How good is Jay Reatard? Last year in Bristol he played about 300 songs in one hour, doublespeed versions with the title barked into the mic beforehand. There is a review here, but basically: if you like any sort of noisy rock music, any sort of pop music, or any sort of hairy music, you will love this. Music. A man called Reatard will throw a melodic strop in front of your face. He will have some band members. It will be decent.
Memphis-based punk rock juggernaut Jay Reatard has adopted a fistful of musical approaches since he first began recording in his bedroom, writing and recording frantic punk, synth punk, power pop and straightforward rock & roll tunes at a frantic pace since releasing his debut EP in 1998. Reatard was born Jay Lindsey and dropped out of school when he was 15, owing to boredom with conventional education and a problematic home life. Lindsey became interested in rock & roll when he heard Nirvana via MTV, and in his mid-teens he began writing songs. After seeing Memphis punk blues legends the Oblivians open for Rocket from the Crypt, Lindsey was inspired to try something similar and created the Reatards, which initially was just Lindsey, who sang, played guitar, and beat on a bucket with a stick for the benefit of his four-track cassette machine.
Eric Friedl, aka Eric Oblivian of the Oblivians, was impressed enough with Lindsey’s early recordings to offer to release a Reatards record through his label Goner Records, and their debut 7″ EP, Get Real Stupid, appeared in 1998, with Lindsey adopting the stage name Jay Reatard. A full-length Reatards album, Teenage Hate, appeared later the same year, with Reatard forming a three-piece version of the Reatards so the band could play live, featuring Steve Albundy Reatard on bass and Elvis Wong Reatard on drums. A second Reatards LP, Grown Up Fucked Up, was issued by Seattle’s Empty Records in 1999, but the following year, Reatard formed a side project, the Lost Sounds, which soon became his main musical outlet. Featuring Reatard’s then-girlfriend Alicja Trout on keyboards and guitar and drummer Rich Crook, the Lost Sounds were a synth punk band heavily influenced by the Screamers, with Reatard and Trout trading vocals back and forth; they released four albums between 2001 and 2004, but abruptly split up in 2005.
During the Lost Sounds’ lifespan, Reatard briefly reunited the Reatards and performed with the Bad Times (featuring Eric Friedl), the Final Solutions (including Reatard and high-school buddies from the band the Jackmonkeys) and Angry Angles (a collaboration with members of the Lids, Die Rötzz, and Tokyo Electron), and after their breakup he briefly recorded with Terror Visions and Destruction Units. In 2006, Reatard stepped out as a solo artist, releasing a single “Hammer, I Miss You” on Goner and a full-length album, Blood Visions, via In the Red. After issuing a handful of solo 7″s, Reatard signed with Matador Records in 2008, and in April of that year he released the first in a series of six singles for the label, “See Saw.” In June Matador released Singles 06-07 which gathered up songs from an array of singles and labels, then followed it in October with Matador Singles ’08, which collected all the singles released for the label in 2008 plus one bonus track.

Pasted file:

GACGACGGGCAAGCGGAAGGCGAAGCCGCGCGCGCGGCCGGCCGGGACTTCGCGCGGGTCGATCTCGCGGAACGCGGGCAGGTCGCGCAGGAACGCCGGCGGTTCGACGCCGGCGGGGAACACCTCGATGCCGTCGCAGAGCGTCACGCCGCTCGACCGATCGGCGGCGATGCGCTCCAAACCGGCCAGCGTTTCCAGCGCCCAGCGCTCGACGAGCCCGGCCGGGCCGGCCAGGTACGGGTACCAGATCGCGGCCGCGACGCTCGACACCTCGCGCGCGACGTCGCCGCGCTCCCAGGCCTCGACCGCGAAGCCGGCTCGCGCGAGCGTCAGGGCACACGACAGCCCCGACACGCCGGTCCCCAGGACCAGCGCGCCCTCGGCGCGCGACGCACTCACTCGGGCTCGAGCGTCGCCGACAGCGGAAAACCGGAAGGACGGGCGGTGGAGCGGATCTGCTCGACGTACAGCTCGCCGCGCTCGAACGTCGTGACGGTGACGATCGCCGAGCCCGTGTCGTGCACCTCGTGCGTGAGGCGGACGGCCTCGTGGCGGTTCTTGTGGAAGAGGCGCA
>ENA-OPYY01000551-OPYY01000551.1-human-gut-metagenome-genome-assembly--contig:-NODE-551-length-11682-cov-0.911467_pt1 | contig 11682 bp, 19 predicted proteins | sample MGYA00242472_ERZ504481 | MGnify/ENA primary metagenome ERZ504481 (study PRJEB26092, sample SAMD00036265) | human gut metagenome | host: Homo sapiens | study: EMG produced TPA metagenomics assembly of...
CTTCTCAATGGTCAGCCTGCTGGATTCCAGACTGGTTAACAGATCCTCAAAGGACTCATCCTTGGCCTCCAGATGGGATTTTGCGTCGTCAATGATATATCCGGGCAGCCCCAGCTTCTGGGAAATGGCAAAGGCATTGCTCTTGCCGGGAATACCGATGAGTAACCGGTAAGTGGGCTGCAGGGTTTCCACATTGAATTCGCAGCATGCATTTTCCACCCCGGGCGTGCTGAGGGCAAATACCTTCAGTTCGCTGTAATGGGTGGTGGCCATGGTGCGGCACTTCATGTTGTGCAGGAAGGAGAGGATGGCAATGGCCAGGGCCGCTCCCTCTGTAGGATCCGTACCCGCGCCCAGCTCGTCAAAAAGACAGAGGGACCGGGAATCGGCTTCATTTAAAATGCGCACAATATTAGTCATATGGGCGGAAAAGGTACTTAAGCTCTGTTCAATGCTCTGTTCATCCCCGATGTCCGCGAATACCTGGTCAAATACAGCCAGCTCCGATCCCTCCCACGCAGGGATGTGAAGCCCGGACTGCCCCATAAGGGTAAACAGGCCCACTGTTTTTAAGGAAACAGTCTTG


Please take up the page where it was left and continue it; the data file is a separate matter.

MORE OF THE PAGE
One of the many signs that things were going in one direction and one direction only, Jay was asked to record a cover of Beck’s “Gamma Ray” (Jay’s version is the B-side of the original) and open one of the superstar’s L.A. performances. Somehow, Jay crammed writing and recording of the new album into 2008 and winter of 2009, then gave the world a glimpse of where his head was songwriting-wise by contributing “Hang Them All” to a split 7” with Sonic Youth for a Record Store Day (4/20) exclusive release. It’s worth noting that Jay has traveled from one extreme to the other with his new album’s recording process, strengthening the anticipation felt by a still-growing fan-base. He says:
“I’ve always finished my recordings and then a label is decided on. When I made Blood Visions, I had no idea that it was going to see the light of day. And I’ve never made a record in which the label heard the songs, or anyone heard the songs, before the album was finished, so that’s kind of intense. But I’m trying to go about this process in a way that’s the closest to how I would have done an album in the past.”
With the exception of “I’m Watching You,” Watch Me Fall was entirely recorded in his home studio, Shattered Studios, with Jay playing every instrument, except Billy Hayes drumming on “I’m Watching You,” “Wounded,” “Rotten Mind,” and “Hang Them All” and Jonathan Kirkscey’s cello on “Hang Them All” and “A Whisper”. The album pits his instantly memorable melodies and uplifting Ramonesian simplicity against forceful, tireless playing and aggressive, often paranoid lyrics. Jay’s intense interest in classic pop songs (and artists that wreak havoc on them) is sometimes overlooked but pervasive here.
In 2009 Jay revived his Shattered Records label, which released primarily limited-edition vinyl from 2004-2006. Releases by Jeffrey Novak, The Oh Sees, Useless Eaters, Nobunny, Hunx and His Punx, Box Elders, Earthmen & Strangers, and New Zealand lo-fi legend Chris Knox reiterate its status as one of the premier garage rock labels in the world.
Sat 14th November – DHP presents…
Jay Reatard / Swnaton Bombs
Doors: 8 – 11 / £8 Adv